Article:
I read an article in The Atlantic a day or so ago called: Plight of the Funny Female. It’s all about why men don’t like funny women. And, you know, something clicked. Really? Could this be the reason for all my dating disasters in my twenties? If I’d just stopped trying to be funny would I have been more desirable to men?
Staff party 1985. That’s not my real nose, by the way.

According to psychologists, the answer to that question is “yes.” In study after study, all other things being equal, men find funny women less attractive than women who are not funny. Wow. Who knew? I always thought that, other than being smart, and kind, and hard-working, being funny is the best thing you can be.

I come from a family where humour is deeply ingrained, and considered a most desirable trait. We laugh at everything. Quick, witty comebacks are our stock in trade. I still laugh at how my grandfather used to say that my uncle, who had super curly hair, looked like he combed his hair with the egg beater. I love that line. Or the night when I was ten or eleven and at the dinner table, referring to my supposed lack of knowledge, my Mum said, “I guess it’s time we had that talk about sex.” And my older brother, then nineteen, quipped, “Okay, Mum. What do you want to know?”  Ha. That line is legendary in my family. Actually, I’ve probably told you that story before.

And, you see, the women in my family are equally as funny as the men. My grandmother was just as funny as my grandfather. Even if her wit mostly took the form of sarcasm. She had a sharp tongue, my grandmother, but if you could survive the barbs, she was very funny.

My mum is funny. She doesn’t always mean to be funny, it just comes out that way. We laughed on the phone today when I talked to her about this post. She says she can’t understand why people think she’s funny. But they do.

Mum and my uncle Allie. 1945

My step-father loved Mum’s dry sense of humour. Mum and I laughed today about the time I was enlisted to cut my step-father’s hair. He sat calmly in a kitchen chair, swathed in an old towel, while I tried to figure out how to wield his home barber tools. The electric trimmer, in particular. It looked like a funny electric razor, with a flat, angled head and a little comb attachment on the end. I did okay snipping the top, and shaving his neck, but using the trimmer to kind of shingle the hair up the back was tricky. I was holding it slightly away from his head, trying to carefully catch the longer strands in the comb thingie when my mum, who was working at the cupboard, said something funny, and my step-father threw back his head and laughed. Uh oh.

The razor made contact with his scalp, and, almost with a life of its own, it zipped up the entire back of my step-dad’s head, creating a two-inch wide, shaved furrow. Like a reverse mohawk. I was horrified. My step-father was sanguine. What’s a little hair? He’d be wearing his cap most of the time anyway. “No problem. Just even ‘er up, Snooze. That’ll be fine.” And when I’d evened it up, we couldn’t stop laughing at his little shaved furrow. The dangers of having a funny wife, eh?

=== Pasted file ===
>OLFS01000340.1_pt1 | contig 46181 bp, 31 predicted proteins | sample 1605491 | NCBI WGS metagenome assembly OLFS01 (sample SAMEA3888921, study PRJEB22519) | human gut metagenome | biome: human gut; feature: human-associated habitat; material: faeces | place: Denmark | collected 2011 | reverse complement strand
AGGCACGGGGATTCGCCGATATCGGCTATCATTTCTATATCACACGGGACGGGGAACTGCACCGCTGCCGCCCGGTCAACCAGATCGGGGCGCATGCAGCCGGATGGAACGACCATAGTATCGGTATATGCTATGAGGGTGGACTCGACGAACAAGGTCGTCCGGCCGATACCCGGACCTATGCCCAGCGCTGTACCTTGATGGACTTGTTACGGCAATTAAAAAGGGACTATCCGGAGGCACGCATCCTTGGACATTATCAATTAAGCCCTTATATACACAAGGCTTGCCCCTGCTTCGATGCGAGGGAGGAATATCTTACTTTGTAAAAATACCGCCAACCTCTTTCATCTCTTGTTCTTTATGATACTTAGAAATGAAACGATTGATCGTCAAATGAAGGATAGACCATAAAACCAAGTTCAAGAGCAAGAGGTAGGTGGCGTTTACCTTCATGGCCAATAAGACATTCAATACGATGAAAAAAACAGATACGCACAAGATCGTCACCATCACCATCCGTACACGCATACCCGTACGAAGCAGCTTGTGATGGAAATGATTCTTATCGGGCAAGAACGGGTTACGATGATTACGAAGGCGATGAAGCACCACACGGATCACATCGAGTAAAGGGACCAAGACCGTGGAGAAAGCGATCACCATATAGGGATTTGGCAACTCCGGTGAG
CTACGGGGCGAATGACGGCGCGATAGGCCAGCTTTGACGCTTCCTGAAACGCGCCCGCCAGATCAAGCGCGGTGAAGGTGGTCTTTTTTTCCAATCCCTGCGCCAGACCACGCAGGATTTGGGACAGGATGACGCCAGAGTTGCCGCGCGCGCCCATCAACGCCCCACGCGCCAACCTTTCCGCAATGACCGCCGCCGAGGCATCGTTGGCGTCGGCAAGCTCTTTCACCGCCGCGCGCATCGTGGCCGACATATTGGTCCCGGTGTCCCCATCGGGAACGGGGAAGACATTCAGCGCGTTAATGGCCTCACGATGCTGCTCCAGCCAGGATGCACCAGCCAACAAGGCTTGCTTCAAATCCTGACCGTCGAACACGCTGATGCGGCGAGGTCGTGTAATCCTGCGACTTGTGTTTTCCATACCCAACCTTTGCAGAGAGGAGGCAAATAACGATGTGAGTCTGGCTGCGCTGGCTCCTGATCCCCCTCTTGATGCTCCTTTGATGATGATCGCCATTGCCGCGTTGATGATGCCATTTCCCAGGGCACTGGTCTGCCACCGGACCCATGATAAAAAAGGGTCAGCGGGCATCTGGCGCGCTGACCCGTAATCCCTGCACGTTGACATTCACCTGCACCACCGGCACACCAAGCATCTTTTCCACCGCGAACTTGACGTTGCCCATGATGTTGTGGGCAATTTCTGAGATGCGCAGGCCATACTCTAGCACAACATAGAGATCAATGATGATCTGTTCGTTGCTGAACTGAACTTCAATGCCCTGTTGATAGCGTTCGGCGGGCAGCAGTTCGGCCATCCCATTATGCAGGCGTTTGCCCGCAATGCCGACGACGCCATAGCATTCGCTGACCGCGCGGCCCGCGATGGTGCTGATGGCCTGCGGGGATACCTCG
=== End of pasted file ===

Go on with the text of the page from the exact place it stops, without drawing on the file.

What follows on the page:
Some of my closest girlfriends are funny, too

That’s my friend Debbie and me, below, getting our picture taken in the photo booth at Zeller’s in grade eight. Deb and I have been friends since we started school. Back when we were in our twenties, and single, we shared an apartment, actually a few apartments. Debbie is hilarious. She always makes me laugh. She’s way more funny than I am. When we’re together, I’m always the straight man. I remember back in the early eighties, when we’d hit the Ottawa bars in our high heels and best party wear, Debbie was the queen of the one-liners. The empress of the witty “piss off” comeback to an unwanted come-on from some hapless guy. Come to think of it, no wonder some men are intimidated by funny women. They’re dangerous. Ha.

Debbie and me. Zeller’s photo booth, March 1970.
But, let’s go back to Olga Khazan’s article in The Atlantic. One of the studies she mentions says that, when quizzed on the qualities they would like in a long-term partner, men and women rate “having a sense of humour” equally high. But on closer investigation, “when asked to define “sense of humour” the sex difference became clear. Women want man who will tell jokes; men want women who will laugh at theirs.” Why is that, do you think?
Well, other studies have found that being funny is linked to having a higher intelligence. Statistically speaking, anyway. And according to this study, men are less attracted to women who are smarter then them, finding them “less alluring” than women who are not as smart as they are. So does that mean that men steer clear of funny women, romantically speaking, because they are afraid they are smarter than them? Or do they just fear the witty put down?
And what about the man who actually marries a funny woman?
I’m beginning to think Hubby, who confesses that asking women out used to scare the pants off him, must have been really brave to come and sit beside me in the staff room at Glebe Collegiate that fateful day back in 1984 when we first met. Or maybe I just looked not funny. Or maybe he had enough self-confidence, in areas other than asking women out, to appreciate a woman who tries to be funny. I don’t know.